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CFD Hall of Fame honors contributors

by Wyoming Livestock Roundup

Cheyenne – “I started with Cheyenne Frontier Days when I was five years old, riding in my first parade,” said Cheyenne Frontier Days Hall of Fame Class of 2010 inductee April Jones at the Sept. 15 ceremony at the Cheyenne Frontier Days Old West Museum.
The daughter of Al Belecky, a HEEL and chuck wagon outrider, and Fern Belecky, a flag bearer, April was involved in Frontier Days since even younger than age five. After many years in the event, she was chosen as Lady-in-Waiting to Miss Frontier 1961, Mary Weppner.
April’s husband T.V. “Tommy” Jones joined her in the 2010 class of Hall of Fame inductees. April and T.V. met in 1961, while T.V. was working with the Wyoming Stockman Farmer and was hired to announce the Chuck Wagon Races at Frontier Days, as well as night show events.
“I was an aspiring young announcer, and I wanted to announce Cheyenne,” said T.V. at the ceremony. “They took me on to do the chuck wagon races and slack events. The first year I announced the chuck wagon races I did it out of the box, and couldn’t see anything. We had a spotter on the backtrack with a telephone, and he’d give me the placings as they were running. The race was a figure eight around the barrels, then around the track, and all hell would break loose.”
“It was truly exciting,” said T.V. of announcing the races. “They came from the north, and it was truly a sound of ‘thunder out of the north.’ It was a phenomenal event, and a lot of fun, and I’m sorry it’s gone. It’s a great part of Cheyenne’s history of Frontier Days.”
T.V. went on to announce the “Thunder Out of the North” for the next 32 years.
Meanwhile, as Miss Frontier Days 1962, April instituted an important organization to the grand entry.
“The grand entry was such a mismash when I was Miss Frontier, so I took it upon myself to organize it,” said April, adding she realized many girls passed the grandstand before or after their name was called. In 1963 she began doing a line up for the announcer, and continued to do so for over 20 years, in both parades and grand entries.
In addition to their visible involvement in Frontier Days, April and T.V. hosted many of the notable people who attended Frontier Days. As night show committee hosts for 15 years, they entertained the likes of Roy Rogers and Dale Evans, Roy Clark, Tanya Tucker, Barbara Mandrell and Pete Fountain.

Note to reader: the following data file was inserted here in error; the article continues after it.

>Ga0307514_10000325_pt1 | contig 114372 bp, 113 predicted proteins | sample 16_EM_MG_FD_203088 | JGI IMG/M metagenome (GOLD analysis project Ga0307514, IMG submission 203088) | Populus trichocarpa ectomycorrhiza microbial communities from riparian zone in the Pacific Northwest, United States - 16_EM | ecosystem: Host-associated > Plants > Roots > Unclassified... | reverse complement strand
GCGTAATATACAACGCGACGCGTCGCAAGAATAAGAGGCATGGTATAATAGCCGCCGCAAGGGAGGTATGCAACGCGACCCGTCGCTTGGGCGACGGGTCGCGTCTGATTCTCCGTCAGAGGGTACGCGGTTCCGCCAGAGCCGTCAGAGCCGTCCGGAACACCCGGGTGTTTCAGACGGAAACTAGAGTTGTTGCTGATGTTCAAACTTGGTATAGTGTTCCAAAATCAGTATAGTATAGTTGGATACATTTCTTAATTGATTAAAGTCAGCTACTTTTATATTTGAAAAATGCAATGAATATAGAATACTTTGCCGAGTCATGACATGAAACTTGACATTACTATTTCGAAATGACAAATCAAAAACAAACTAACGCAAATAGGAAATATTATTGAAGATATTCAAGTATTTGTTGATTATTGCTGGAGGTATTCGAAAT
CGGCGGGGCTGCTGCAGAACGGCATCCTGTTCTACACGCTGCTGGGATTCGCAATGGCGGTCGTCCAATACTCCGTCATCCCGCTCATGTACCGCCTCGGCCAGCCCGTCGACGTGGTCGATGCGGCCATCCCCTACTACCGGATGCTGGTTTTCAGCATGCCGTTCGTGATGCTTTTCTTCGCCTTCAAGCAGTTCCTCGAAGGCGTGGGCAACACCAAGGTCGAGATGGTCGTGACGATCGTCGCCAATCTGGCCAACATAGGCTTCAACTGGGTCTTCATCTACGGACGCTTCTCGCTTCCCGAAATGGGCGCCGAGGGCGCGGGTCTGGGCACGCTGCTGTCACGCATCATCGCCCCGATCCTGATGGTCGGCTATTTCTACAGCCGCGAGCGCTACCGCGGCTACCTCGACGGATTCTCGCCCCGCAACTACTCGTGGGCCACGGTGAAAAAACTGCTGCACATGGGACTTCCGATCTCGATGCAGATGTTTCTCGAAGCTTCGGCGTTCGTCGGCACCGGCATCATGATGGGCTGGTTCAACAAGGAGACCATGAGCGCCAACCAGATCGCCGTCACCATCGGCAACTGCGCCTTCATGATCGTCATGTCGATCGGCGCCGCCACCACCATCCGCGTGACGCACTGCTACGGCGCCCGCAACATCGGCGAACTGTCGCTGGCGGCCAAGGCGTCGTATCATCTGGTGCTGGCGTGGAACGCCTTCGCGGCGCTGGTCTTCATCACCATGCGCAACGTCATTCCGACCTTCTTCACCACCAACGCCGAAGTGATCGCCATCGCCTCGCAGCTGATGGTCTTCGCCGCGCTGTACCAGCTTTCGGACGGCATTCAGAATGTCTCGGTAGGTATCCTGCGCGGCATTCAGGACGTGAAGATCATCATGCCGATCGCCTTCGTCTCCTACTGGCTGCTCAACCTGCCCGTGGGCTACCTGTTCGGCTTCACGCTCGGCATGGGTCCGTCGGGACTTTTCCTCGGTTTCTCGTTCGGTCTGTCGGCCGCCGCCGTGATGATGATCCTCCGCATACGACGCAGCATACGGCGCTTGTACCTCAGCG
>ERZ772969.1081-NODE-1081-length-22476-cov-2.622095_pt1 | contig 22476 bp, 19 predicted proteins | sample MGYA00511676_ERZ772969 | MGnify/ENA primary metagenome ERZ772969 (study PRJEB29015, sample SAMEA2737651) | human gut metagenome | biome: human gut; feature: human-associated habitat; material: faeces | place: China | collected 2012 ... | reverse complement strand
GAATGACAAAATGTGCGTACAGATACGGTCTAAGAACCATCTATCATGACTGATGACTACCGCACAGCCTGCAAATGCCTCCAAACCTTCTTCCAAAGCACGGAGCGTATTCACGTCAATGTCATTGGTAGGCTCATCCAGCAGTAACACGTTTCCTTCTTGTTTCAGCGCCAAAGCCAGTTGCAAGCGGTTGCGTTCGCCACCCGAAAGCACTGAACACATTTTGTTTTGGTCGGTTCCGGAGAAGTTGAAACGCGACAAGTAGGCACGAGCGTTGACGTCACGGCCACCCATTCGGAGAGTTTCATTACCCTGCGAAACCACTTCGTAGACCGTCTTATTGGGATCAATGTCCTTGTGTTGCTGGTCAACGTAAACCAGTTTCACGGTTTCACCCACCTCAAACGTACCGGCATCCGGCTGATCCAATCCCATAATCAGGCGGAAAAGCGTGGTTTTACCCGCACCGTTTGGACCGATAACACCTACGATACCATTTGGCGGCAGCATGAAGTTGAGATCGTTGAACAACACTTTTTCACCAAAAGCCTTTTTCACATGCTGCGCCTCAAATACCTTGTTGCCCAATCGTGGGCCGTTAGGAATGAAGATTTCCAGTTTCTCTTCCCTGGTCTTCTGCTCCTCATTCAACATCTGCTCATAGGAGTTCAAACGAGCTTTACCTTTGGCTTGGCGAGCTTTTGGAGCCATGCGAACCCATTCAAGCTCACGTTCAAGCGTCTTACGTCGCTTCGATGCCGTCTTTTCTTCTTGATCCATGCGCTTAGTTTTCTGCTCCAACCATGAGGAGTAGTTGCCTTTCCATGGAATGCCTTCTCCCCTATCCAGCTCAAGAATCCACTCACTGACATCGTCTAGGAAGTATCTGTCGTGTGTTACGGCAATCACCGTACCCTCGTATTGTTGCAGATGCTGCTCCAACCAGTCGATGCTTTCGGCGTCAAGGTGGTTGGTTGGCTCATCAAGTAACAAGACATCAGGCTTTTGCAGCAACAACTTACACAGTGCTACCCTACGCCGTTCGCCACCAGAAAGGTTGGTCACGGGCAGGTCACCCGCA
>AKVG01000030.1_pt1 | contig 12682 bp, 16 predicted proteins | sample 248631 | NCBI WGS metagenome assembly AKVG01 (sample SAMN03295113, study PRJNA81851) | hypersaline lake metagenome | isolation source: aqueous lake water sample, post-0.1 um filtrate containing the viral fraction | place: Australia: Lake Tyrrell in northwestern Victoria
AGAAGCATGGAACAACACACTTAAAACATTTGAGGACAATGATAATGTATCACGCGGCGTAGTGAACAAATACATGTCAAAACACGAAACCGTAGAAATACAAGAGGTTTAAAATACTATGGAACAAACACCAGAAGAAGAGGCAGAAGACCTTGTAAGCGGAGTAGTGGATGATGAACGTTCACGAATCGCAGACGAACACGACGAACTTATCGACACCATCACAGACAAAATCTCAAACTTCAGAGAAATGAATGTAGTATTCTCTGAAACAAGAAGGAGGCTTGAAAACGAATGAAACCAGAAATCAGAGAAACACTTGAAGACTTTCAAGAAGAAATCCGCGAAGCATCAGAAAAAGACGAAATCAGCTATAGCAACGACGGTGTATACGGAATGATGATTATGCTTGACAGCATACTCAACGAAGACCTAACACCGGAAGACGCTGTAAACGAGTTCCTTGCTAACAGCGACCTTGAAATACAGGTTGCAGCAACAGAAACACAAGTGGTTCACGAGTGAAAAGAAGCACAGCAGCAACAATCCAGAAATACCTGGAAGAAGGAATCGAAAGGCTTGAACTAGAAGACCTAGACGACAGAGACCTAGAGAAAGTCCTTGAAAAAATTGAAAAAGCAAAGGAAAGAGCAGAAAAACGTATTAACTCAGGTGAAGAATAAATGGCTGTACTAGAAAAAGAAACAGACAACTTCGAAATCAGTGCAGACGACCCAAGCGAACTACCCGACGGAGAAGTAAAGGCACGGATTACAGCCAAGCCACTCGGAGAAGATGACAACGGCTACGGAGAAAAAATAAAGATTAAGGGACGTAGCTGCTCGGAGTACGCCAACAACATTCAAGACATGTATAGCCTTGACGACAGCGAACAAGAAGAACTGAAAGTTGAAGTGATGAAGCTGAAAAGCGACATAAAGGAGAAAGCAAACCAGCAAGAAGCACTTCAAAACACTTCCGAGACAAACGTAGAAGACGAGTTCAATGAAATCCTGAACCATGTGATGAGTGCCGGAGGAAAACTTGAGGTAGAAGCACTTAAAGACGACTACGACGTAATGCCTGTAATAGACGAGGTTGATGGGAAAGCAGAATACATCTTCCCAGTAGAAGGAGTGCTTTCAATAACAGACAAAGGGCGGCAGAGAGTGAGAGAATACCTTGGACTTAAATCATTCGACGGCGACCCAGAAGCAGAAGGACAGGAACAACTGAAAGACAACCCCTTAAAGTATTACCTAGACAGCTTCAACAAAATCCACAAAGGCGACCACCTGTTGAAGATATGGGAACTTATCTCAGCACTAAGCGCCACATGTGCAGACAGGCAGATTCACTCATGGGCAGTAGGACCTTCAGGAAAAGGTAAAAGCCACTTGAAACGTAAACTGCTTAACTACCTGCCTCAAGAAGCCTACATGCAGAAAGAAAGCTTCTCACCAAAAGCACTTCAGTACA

T.V. said at one point their kids met two cowboys in Denver, Colo. at the National Western Stock Show, and told them to stay with them when they were in Cheyenne. “Those first two who came were Glenn MacElvay and Lane Frost. They stayed in our ‘bullrider bunkhouse’ downstairs, and we never knew if it would be four or 14 coming up the stairs the next morning. And April, with all she was already doing, would fix a big dinner for all of them. Nobody ever knows all the things she does through the course of Frontier Days.”
In 1980, they were also founding members of the Cheyenne Frontier Days Western Art Show – a chief fundraiser for the CFD Old West Museum.
“April and I went to North Platte, Neb., where they had a good art show already, and if we had known how little we knew about what we were getting into, we wouldn’t have stayed five minutes,” said T.V. “The first year we went to North Platte and Phoenix, Ariz., and came up with 26 artists. They told us if we made money in the first five years we’d be lucky, and that most art shows die within three years. After the first year we made $13, and we’ve never looked back.”
Over the course of time, T.V. said the art show has generated over $3.5 million for the CFD Old West Museum. “It’s been a labor of love,” he said.
Christy Hemken is managing editor of the Wyoming Livestock Roundup and can be reached at

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